From least involved to most involved method.
- Body heat. The lowest of low tech. In my home, this would mean gathering humans and pets into the smallest or second smallest room and hunkering down. With a goodly supply of sleeping bags, traditional bedding, and perhaps some jury-rigged extra insulation over the window(s), this would be a surprisingly effective method in a mild scenario. For instance, in a power outage of 72 hours or less, with cold weather but not subzero temperatures.
- Candles. This adds a layer of complexity, but is still very manageable. Even one or two emergency candles will increase the temperature of a room significantly. One advantage/disadvantage here is that you also have a light source. Dim, but helpful.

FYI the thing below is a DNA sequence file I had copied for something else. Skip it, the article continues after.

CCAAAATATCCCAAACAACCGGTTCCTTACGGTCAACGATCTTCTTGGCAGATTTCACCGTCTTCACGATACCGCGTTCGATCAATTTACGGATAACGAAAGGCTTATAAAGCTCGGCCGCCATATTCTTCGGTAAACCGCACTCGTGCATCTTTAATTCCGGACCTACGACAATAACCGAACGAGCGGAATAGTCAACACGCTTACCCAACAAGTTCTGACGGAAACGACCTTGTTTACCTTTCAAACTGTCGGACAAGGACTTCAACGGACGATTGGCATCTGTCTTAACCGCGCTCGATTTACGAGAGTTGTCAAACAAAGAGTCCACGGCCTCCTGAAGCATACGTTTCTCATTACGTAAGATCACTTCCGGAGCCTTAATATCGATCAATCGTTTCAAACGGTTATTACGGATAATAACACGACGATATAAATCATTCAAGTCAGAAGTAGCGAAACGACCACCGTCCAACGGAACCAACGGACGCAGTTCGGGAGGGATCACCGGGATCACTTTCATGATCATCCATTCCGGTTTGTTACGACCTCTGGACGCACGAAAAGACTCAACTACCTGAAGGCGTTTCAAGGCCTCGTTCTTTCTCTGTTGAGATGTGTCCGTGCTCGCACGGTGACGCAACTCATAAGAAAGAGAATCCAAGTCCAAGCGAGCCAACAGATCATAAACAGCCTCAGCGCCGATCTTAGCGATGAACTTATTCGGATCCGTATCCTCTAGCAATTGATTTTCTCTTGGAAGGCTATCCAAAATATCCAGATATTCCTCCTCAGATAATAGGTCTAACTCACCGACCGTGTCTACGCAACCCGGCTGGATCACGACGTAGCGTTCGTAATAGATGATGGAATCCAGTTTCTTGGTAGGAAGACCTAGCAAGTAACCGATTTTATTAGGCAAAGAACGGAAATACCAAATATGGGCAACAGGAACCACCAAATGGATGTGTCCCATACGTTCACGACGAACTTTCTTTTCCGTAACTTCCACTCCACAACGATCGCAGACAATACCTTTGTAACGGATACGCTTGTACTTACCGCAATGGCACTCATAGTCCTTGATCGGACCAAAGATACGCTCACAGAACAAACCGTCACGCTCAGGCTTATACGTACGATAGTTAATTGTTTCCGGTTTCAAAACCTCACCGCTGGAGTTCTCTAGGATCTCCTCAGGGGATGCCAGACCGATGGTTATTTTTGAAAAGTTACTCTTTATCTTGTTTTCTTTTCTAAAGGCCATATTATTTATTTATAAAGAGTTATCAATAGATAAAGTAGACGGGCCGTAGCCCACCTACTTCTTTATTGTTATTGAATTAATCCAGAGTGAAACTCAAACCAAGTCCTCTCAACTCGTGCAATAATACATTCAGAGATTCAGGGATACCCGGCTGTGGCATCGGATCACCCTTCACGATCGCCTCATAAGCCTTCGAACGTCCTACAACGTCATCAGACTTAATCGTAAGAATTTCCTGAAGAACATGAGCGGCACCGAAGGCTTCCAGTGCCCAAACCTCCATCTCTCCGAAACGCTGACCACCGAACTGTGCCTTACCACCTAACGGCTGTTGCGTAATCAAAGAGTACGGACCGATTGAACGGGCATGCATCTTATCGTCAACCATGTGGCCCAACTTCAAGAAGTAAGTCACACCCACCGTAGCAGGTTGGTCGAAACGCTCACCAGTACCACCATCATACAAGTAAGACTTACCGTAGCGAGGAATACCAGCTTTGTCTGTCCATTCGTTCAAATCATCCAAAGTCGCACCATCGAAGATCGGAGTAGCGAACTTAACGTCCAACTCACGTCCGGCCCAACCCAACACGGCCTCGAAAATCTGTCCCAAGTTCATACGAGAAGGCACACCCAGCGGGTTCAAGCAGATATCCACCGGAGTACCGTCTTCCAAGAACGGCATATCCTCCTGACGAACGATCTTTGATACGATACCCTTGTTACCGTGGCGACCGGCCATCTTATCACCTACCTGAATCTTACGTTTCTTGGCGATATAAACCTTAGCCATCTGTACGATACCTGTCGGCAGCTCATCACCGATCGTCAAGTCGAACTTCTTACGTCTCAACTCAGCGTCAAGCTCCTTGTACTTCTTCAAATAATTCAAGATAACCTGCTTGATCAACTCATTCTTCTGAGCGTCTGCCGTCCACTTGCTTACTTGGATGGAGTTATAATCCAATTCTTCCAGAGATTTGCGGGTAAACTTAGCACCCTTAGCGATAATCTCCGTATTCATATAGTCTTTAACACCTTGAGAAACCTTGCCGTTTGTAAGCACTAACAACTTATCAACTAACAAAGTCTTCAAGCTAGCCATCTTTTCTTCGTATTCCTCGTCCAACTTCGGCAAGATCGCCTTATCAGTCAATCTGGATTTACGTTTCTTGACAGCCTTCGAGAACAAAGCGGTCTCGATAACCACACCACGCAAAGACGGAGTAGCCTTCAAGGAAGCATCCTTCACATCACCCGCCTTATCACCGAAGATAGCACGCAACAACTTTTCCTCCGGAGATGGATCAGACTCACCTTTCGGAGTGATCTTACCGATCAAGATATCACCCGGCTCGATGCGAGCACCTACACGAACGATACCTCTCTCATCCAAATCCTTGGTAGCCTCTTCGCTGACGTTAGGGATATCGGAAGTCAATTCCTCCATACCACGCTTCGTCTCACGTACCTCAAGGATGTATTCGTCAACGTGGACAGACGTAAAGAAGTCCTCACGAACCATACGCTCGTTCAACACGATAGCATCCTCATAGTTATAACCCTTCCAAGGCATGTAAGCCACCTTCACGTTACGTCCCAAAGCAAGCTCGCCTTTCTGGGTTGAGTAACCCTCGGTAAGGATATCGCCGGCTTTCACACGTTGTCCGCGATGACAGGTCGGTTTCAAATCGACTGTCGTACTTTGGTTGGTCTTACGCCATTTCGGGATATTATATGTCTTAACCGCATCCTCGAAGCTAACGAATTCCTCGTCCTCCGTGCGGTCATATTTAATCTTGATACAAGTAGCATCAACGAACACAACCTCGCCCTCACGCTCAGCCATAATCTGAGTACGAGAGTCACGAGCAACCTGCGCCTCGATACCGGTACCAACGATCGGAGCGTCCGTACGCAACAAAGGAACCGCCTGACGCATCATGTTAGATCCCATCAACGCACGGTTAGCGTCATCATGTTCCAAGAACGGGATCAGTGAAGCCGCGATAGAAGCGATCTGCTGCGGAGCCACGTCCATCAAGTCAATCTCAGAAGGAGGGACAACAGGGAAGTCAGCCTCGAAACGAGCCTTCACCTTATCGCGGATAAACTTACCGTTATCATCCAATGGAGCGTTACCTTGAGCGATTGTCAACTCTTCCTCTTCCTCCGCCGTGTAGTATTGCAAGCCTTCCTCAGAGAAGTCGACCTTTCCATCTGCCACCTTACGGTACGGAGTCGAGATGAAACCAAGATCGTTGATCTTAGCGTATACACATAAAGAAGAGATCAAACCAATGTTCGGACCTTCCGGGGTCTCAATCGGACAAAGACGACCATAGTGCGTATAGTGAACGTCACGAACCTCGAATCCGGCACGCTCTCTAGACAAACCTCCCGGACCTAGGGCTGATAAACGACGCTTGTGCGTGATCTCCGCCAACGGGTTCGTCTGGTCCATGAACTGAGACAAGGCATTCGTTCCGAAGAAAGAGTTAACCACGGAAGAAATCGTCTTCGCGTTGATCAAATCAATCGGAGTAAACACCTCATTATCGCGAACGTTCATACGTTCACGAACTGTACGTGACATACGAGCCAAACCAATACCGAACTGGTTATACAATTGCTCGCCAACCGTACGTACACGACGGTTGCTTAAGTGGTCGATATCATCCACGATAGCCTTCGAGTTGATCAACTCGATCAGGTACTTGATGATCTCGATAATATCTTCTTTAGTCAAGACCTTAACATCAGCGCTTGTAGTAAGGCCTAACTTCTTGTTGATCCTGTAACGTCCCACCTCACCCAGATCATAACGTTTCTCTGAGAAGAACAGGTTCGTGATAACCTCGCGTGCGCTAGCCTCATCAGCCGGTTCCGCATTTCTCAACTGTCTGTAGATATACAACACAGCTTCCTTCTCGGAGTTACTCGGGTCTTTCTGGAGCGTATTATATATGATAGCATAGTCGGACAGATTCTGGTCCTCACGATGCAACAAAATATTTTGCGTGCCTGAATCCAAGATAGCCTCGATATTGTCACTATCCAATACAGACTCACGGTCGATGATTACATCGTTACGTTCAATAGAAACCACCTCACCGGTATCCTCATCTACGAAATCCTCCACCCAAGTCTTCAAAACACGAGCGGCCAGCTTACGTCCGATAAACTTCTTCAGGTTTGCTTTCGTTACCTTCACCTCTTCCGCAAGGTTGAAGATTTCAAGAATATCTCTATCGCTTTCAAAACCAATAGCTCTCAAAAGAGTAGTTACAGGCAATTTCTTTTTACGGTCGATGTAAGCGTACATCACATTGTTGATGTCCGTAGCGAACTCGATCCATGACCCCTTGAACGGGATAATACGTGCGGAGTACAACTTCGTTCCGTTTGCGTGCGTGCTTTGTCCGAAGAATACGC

- Off-grid heating. As promised, the most involved method. One popular option here is a camp stove that runs on butane or propane, or a grill. The obvious problem with both of those is that they are really meant for outdoor use, and getting creative with them can lead to carbon monoxide poisoning. Your battery-powered smoke and carbon monoxide alarm provides some safeguard, but these are probably still best saved for cooking, out of doors. If you have a fireplace, keep in mind the reality that the ratio is approximately 20/80 for heat provided versus heat lost up the chimney. But! If you have a wood burning fireplace, it is pretty straightforward to install a wood burner. This is sort of a compromise between a traditional woodstove and a simple fireplace that is just for looks. The wood burner still lets you have the aesthetic appeal of a wood fire on a chilly night, but reverses that ratio to more like 80/20 for heat provided versus heat lost.